Baby teeth are important. They help your child chew, speak, and smile. They also help permanent teeth grow in the correct position. Did you know that children can get cavities as soon as their teeth first appear? Nearly one in four children ages 2–5 has cavities in their baby teeth and cavities can hurt! They can cause children to have problems eating, speaking, learning, playing, and sleeping. Read below to find out how you can help prevent cavities and promote healthy habits. Children learn healthy habits from their parents and caregivers.

TO HELP PREVENT CAVITIES:

 

DURING PREGNANCY 

Children’s teeth begin to develop between the third and sixth months of pregnancy. To help baby teeth develop correctly, be sure to get plenty of nutrients and eat a balanced diet. For tips on how to eat a balanced diet, visit choosemyplate.gov.  It is important to go to the dentist during pregnancy. Also, remember to brush teeth twice a day for two minutes, clean between teeth, and drink water with fluoride to help keep your own teeth and gums healthy and strong.

BIRTH to 1ST TOOTH (Birth to around 6 months)

Gently wipe baby’s gums with a clean, damp, soft washcloth or gauze after each feeding.  To help prevent tooth decay, fill your baby’s bottle only with formula, milk, or water. Finish bottle feedings before putting baby to bed. Rinse your baby’s pacifier with water to clean it. Don’t put it in your mouth and don’t share feeding spoons. You can pass cavity-causing germs to your child.  Don’t dip pacifiers in sugar, honey, or other foods.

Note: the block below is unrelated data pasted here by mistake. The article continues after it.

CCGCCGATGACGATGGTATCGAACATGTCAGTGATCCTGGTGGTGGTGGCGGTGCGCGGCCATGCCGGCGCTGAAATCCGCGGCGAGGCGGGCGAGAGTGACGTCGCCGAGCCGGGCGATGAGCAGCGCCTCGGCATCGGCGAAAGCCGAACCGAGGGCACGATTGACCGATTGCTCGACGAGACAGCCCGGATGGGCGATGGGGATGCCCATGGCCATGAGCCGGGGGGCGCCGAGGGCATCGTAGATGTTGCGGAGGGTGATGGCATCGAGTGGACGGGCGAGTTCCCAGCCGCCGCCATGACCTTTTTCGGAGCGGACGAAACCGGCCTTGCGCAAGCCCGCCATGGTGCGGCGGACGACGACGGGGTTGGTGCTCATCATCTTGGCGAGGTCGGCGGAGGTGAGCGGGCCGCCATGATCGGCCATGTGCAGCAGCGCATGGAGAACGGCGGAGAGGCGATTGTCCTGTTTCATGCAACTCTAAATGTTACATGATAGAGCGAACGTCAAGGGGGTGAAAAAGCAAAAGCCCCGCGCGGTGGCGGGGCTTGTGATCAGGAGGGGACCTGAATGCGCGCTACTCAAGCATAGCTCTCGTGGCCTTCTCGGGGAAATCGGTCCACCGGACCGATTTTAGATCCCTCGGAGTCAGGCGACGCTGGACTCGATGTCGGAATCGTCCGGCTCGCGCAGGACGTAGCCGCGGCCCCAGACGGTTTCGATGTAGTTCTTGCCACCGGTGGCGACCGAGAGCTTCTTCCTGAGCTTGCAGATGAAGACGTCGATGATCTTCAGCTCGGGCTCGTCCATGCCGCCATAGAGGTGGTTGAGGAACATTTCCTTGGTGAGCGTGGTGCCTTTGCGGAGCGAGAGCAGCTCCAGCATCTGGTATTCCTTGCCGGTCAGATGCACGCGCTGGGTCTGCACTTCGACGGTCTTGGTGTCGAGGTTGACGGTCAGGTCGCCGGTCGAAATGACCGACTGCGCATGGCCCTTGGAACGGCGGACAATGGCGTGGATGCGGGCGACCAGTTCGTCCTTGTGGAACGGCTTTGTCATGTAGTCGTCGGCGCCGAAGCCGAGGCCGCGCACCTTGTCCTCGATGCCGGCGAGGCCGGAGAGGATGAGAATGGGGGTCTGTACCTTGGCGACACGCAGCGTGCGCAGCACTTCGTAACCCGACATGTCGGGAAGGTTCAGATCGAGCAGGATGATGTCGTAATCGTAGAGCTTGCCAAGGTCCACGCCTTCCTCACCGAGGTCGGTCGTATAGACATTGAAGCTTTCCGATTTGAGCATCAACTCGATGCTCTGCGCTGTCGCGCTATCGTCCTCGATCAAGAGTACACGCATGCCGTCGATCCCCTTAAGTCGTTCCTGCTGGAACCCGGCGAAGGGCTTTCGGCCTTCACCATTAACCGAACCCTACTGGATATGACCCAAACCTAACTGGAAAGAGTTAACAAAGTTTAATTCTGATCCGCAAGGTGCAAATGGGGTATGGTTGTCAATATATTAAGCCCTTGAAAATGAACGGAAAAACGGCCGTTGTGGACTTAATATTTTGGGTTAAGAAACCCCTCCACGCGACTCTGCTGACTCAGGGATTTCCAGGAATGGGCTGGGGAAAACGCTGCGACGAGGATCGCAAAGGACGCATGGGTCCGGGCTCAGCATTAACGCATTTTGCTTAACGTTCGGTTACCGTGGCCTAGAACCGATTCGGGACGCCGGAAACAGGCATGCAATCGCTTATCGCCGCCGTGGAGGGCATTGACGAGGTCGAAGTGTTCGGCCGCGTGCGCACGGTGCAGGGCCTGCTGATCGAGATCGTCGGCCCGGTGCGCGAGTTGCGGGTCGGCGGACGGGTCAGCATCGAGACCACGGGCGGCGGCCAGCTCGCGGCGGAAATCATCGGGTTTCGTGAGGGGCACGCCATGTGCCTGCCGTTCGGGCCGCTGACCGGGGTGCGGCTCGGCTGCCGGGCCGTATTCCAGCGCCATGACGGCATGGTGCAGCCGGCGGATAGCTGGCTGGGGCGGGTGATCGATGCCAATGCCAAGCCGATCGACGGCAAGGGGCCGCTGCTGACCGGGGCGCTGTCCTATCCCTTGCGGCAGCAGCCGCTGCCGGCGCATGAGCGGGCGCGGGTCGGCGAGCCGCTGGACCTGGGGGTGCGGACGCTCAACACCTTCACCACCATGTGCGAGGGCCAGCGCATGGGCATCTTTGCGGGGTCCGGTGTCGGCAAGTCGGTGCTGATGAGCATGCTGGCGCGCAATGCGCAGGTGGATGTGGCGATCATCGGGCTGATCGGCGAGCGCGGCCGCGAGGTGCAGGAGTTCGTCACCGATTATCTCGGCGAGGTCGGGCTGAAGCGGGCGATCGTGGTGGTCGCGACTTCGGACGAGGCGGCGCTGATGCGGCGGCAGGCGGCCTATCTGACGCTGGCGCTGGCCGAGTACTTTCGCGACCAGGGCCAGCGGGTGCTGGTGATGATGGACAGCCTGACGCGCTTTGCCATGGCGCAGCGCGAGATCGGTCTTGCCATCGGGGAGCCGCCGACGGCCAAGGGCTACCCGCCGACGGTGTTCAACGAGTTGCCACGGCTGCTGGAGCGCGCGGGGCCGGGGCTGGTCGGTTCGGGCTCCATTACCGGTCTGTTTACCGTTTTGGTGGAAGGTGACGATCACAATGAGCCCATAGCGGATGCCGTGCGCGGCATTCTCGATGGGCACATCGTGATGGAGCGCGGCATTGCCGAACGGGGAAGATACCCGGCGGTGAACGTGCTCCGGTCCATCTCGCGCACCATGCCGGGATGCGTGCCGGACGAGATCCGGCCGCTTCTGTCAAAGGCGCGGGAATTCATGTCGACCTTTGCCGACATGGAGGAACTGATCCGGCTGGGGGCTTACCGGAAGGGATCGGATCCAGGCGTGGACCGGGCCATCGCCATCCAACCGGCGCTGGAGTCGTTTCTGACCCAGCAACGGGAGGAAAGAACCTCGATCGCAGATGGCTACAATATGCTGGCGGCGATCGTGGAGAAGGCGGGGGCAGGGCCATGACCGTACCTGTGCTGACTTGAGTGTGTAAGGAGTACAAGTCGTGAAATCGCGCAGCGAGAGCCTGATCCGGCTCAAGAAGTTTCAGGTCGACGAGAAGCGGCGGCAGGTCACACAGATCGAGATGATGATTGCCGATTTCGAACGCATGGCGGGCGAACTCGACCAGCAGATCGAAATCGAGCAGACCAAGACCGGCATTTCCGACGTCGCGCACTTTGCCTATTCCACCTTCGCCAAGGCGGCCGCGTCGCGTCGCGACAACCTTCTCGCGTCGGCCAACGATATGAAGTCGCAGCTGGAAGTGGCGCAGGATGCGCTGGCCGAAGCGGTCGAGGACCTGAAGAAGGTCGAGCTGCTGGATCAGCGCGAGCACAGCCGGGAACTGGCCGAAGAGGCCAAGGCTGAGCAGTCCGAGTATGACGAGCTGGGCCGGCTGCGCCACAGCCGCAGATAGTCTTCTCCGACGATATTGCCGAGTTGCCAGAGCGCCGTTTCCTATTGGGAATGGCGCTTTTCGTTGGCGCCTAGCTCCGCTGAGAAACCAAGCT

1ST TOOTH to 3 YEARS OLD

Take your child to the dentist for a first checkup after the first tooth appears or by the time your child turns 1.  Brush your child’s teeth twice a day (morning and night). Use a baby toothbrush and a smear of fluoride toothpaste the size of a grain of rice. Start cleaning between teeth daily as soon as your child has two teeth that touch.  Protect your child’s teeth with fluoride. Talk to your physician or dentist about your child’s fluoride needs.  Sippy cups should only be used until around your child’s first birthday. Do not let your child sip all day on drinks with sugar.

3 to 5 YEARS OLD  

Brush your child’s teeth for two minutes twice a day. Use a pea-size amount of fluoride toothpaste and a small, soft toothbrush. Take turns—brush your child’s teeth one time and then have them do it the next time. Supervise brushing until your child can spit out the toothpaste instead of swallowing it, around age 6.  Clean between their teeth daily—for example, with dental floss.  Encourage your child to eat fruits, vegetables, and foods that are low in sugar, and to drink fluoridated water. Limit the amount of and how often your child drinks juice. Skip soda and sticky foods.  Ask your child’s dentist about dental sealants to protect teeth from decay.